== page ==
View Full Version : SM study at North Carolina State Vet School

12th May 2005, 11:22 AM
Of possible interest to readers. As of today the link to the website listed does not work so I can't get any further information on this study:

North Carolina State Veterinary School Research into Syringohydromyelia - May, 2005

We are recruiting cases to take part in a study that will evaluate the dynamics of cerebrospinal fluid flow in Cavalier King Charles Spaniels. This study will screen normal and affected CKCS using magnetic resonance imaging to identify the presence of occipital hypoplasia (also known as a Chiari Type I malformation) and syringohydromyelia. Specialized imaging sequences will be used to measure the flow of CSF in all dogs. Full details of the aims and methods of the proposed research will soon be available on a website accessed from http://www.cvm.ncsu.edu/docs/natasha_olby.html

Inclusion criteria

1.Cavalier King Charles spaniels aged between 1 and 5 years.

2. Normal blood work (complete blood cell count and serum biochemistry panel) performed a maximum of one week prior to taking part in the study.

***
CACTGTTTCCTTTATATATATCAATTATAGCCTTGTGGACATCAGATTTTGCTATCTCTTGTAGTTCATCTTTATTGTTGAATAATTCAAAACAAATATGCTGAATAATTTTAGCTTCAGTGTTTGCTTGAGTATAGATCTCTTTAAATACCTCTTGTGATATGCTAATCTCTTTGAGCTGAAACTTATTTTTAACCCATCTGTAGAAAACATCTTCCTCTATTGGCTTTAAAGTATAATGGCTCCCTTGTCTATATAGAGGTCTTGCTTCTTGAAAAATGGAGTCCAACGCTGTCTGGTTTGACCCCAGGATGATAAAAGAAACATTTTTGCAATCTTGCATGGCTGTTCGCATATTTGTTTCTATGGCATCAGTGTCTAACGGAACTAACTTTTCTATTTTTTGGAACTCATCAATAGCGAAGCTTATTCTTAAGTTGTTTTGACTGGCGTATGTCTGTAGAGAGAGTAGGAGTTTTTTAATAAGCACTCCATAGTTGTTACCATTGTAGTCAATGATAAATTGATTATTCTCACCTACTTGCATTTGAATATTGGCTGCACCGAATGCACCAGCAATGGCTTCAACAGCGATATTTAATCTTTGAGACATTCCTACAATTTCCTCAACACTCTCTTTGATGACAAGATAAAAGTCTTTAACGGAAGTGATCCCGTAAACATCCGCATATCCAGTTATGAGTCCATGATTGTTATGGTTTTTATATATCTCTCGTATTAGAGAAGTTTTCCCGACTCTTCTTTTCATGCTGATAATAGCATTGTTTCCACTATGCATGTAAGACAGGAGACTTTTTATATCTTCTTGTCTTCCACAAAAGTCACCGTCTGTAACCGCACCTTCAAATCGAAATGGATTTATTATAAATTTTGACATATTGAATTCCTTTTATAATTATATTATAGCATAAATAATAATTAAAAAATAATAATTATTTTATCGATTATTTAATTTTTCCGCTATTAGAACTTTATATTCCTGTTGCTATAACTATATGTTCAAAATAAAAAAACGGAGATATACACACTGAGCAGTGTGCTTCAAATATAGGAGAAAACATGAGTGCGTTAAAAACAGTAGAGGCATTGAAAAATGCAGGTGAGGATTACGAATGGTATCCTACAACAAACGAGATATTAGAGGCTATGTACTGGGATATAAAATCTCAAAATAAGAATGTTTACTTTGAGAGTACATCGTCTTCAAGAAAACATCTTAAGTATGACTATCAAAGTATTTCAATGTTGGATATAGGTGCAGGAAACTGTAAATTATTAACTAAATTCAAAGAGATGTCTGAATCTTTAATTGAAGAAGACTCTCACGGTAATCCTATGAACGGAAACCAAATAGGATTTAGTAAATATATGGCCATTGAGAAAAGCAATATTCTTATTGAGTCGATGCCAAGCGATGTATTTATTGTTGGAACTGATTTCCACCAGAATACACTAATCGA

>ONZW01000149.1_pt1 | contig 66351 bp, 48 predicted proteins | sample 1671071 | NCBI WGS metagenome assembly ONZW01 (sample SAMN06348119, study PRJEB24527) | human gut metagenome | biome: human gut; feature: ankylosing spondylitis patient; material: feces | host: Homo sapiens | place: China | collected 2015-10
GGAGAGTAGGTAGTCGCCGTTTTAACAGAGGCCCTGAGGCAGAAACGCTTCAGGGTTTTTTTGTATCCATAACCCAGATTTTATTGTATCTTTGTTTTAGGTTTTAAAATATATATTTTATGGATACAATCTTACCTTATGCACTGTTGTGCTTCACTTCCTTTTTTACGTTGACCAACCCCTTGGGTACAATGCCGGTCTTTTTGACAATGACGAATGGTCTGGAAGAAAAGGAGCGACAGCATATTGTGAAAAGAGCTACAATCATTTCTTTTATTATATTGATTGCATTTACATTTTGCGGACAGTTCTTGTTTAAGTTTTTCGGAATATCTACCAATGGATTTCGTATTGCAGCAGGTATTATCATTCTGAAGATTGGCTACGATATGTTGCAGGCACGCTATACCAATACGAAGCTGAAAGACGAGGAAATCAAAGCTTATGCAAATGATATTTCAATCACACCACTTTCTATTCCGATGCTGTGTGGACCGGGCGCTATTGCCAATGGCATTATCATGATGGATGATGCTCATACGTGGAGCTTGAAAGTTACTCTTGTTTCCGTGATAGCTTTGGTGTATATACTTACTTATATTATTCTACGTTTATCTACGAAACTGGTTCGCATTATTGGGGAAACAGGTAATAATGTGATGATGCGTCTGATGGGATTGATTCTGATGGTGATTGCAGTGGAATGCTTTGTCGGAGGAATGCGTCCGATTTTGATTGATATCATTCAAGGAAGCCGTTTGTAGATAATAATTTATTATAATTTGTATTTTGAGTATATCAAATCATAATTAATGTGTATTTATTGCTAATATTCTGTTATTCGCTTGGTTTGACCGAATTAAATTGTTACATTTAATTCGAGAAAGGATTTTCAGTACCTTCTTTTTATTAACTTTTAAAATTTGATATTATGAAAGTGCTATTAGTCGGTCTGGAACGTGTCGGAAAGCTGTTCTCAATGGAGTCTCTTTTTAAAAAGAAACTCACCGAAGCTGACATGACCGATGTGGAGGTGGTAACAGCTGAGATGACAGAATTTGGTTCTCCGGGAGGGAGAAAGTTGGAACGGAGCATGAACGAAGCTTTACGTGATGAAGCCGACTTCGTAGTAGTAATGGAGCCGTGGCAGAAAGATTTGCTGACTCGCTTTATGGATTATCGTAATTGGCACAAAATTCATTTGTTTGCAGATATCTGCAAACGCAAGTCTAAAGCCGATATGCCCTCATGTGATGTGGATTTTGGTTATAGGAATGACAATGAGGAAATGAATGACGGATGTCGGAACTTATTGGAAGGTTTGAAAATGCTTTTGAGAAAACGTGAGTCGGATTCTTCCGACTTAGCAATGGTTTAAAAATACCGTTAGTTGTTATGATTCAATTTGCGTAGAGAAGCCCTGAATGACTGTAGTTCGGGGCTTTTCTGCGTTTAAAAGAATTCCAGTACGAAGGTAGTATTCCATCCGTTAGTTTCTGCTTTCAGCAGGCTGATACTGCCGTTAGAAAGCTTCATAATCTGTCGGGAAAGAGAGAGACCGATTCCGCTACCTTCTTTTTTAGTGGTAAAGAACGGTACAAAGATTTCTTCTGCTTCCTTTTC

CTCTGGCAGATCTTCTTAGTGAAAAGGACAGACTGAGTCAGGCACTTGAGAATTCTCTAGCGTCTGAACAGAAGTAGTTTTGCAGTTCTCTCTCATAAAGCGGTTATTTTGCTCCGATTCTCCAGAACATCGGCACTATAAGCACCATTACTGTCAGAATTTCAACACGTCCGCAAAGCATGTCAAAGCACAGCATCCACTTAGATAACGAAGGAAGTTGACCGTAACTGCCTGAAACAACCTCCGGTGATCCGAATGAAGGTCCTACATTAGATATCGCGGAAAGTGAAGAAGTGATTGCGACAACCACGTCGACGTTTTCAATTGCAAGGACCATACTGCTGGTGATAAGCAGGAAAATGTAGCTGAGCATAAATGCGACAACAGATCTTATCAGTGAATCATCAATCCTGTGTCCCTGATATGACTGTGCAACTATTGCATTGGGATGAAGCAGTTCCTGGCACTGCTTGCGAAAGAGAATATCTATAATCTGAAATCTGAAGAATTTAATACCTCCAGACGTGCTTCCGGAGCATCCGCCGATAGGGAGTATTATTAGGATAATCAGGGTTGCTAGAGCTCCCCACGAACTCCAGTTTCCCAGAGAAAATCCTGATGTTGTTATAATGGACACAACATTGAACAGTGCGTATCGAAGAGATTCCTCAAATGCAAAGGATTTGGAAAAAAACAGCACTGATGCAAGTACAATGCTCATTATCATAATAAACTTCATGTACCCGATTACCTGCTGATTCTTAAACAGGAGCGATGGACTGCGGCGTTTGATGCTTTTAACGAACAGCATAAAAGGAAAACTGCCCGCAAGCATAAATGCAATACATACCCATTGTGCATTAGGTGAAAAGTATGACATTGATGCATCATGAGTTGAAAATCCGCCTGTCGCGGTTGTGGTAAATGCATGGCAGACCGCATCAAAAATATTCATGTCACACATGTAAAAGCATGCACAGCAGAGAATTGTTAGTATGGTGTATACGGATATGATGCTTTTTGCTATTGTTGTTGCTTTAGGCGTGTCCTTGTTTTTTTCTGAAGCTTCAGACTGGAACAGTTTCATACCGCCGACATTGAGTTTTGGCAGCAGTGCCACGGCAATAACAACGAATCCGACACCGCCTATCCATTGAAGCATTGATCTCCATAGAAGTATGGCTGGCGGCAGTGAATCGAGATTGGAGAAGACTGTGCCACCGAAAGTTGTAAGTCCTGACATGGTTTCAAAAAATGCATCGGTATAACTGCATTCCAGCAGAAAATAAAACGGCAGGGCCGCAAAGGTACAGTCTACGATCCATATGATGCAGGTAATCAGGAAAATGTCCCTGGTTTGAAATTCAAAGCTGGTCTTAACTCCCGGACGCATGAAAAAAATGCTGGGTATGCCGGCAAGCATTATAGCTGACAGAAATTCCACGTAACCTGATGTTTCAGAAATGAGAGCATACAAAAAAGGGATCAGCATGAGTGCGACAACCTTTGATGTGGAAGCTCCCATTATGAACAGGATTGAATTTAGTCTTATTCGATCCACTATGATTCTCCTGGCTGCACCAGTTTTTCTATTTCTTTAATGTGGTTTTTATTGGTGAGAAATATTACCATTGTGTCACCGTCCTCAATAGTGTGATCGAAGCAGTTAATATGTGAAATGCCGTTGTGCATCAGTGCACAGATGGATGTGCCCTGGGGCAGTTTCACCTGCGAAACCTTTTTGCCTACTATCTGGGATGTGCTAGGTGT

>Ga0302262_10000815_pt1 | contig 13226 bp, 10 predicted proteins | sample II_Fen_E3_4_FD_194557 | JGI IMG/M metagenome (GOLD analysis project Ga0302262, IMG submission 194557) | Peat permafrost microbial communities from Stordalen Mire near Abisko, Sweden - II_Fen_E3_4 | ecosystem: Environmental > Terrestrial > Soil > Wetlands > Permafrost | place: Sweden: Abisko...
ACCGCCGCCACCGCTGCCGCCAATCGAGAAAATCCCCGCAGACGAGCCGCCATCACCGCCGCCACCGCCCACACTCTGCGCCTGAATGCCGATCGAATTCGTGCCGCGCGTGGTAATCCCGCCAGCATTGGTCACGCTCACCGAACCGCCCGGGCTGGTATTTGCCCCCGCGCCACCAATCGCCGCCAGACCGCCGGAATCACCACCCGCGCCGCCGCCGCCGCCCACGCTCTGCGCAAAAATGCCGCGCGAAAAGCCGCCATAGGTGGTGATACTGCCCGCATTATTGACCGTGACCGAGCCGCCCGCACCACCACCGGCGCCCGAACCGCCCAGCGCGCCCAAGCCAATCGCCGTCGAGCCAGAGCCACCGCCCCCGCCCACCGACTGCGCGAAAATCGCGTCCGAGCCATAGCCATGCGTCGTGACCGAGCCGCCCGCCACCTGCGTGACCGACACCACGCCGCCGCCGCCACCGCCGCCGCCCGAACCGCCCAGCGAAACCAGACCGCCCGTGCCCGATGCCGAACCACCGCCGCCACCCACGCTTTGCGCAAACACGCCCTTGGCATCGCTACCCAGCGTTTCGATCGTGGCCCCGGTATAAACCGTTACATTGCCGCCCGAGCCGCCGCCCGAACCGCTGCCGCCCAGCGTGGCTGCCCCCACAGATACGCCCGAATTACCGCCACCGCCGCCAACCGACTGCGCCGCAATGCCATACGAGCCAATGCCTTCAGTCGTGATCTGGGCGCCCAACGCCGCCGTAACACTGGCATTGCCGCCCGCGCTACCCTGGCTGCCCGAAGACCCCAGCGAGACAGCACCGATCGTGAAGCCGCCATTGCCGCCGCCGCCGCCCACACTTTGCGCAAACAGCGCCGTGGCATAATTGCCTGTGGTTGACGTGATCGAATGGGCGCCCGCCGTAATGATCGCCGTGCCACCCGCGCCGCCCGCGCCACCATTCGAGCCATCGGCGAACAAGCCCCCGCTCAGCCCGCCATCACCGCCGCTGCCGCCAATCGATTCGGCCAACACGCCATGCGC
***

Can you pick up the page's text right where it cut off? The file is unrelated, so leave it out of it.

3. Neurologically normal dogs and dogs exhibiting signs suggestive of a Chiari I malformation will be studied. The investigators will therefore select which dogs take part to ensure the correct balance of affected and unaffected dogs is achieved.

4. Owners should be willing to provide a pedigree and agree to a blood sample being taken from their dog for DNA extraction. The pedigrees and DNA will be used for study on the genetics of Chiari I malformations. The identity of affected dogs will remain confidential outside the researchers involved: other breeders will not have access to any of this information from the research group.

If you are interested in this study, you can contact Dr Cerda-Gonzalez at scerdag@ncsu.edu

Please provide concise answers to the following questions:

1. The age and sex of your dog

2. Details of any neurological symptoms (if any) present including scratching, wobbly gait, neck pain, and tremors.

3. Details of any family history of occipital hypoplasia/syringohydromyelia.

4. Details of any other health problems (for example, a heart murmur)

5. The best way and time to contact you

6. The availability of a pedigree

(Send any questions to Steve Wallis at stephenmwallis@bellsouth.net.)

The study is part-funded by the ACKCSC Cahritable Trust.